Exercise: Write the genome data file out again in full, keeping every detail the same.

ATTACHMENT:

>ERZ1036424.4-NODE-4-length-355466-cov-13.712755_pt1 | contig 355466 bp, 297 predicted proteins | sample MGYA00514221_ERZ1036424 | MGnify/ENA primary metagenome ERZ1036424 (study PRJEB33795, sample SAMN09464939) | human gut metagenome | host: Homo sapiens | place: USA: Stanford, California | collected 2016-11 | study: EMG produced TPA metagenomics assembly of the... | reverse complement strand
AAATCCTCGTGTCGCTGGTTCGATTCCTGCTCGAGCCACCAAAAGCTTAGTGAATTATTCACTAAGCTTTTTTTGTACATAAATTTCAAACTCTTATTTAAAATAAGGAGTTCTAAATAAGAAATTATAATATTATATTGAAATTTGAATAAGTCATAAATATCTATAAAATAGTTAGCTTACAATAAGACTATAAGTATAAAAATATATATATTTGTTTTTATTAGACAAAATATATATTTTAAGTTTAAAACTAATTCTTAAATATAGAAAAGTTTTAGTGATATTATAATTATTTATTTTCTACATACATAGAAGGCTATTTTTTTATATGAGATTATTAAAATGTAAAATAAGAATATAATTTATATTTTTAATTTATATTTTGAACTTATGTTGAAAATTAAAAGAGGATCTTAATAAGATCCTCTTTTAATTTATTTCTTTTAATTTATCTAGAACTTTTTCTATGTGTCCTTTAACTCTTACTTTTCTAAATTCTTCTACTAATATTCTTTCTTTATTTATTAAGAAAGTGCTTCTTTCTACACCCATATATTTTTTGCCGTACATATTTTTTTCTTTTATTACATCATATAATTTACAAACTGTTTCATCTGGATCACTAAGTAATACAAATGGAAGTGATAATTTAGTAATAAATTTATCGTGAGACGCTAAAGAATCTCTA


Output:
>ERZ1036424.4-NODE-4-length-355466-cov-13.712755_pt1 | contig 355466 bp, 297 predicted proteins | sample MGYA00514221_ERZ1036424 | MGnify/ENA primary metagenome ERZ1036424 (study PRJEB33795, sample SAMN09464939) | human gut metagenome | host: Homo sapiens | place: USA: Stanford, California | collected 2016-11 | study: EMG produced TPA metagenomics assembly of the... | reverse complement strand
AAATCCTCGTGTCGCTGGTTCGATTCCTGCTCGAGCCACCAAAAGCTTAGTGAATTATTCACTAAGCTTTTTTTGTACATAAATTTCAAACTCTTATTTAAAATAAGGAGTTCTAAATAAGAAATTATAATATTATATTGAAATTTGAATAAGTCATAAATATCTATAAAATAGTTAGCTTACAATAAGACTATAAGTATAAAAATATATATATTTGTTTTTATTAGACAAAATATATATTTTAAGTTTAAAACTAATTCTTAAATATAGAAAAGTTTTAGTGATATTATAATTATTTATTTTCTACATACATAGAAGGCTATTTTTTTATATGAGATTATTAAAATGTAAAATAAGAATATAATTTATATTTTTAATTTATATTTTGAACTTATGTTGAAAATTAAAAGAGGATCTTAATAAGATCCTCTTTTAATTTATTTCTTTTAATTTATCTAGAACTTTTTCTATGTGTCCTTTAACTCTTACTTTTCTAAATTCTTCTACTAATATTCTTTCTTTATTTATTAAGAAAGTGCTTCTTTCTACACCCATATATTTTTTGCCGTACATATTTTTTTCTTTTATTACATCATATAATTTACAAACTGTTTCATCTGGATCACTAAGTAATACAAATGGAAGTGATAATTTAGTAATAAATTTATCGTGAGACGCTAAAGAATCTCTA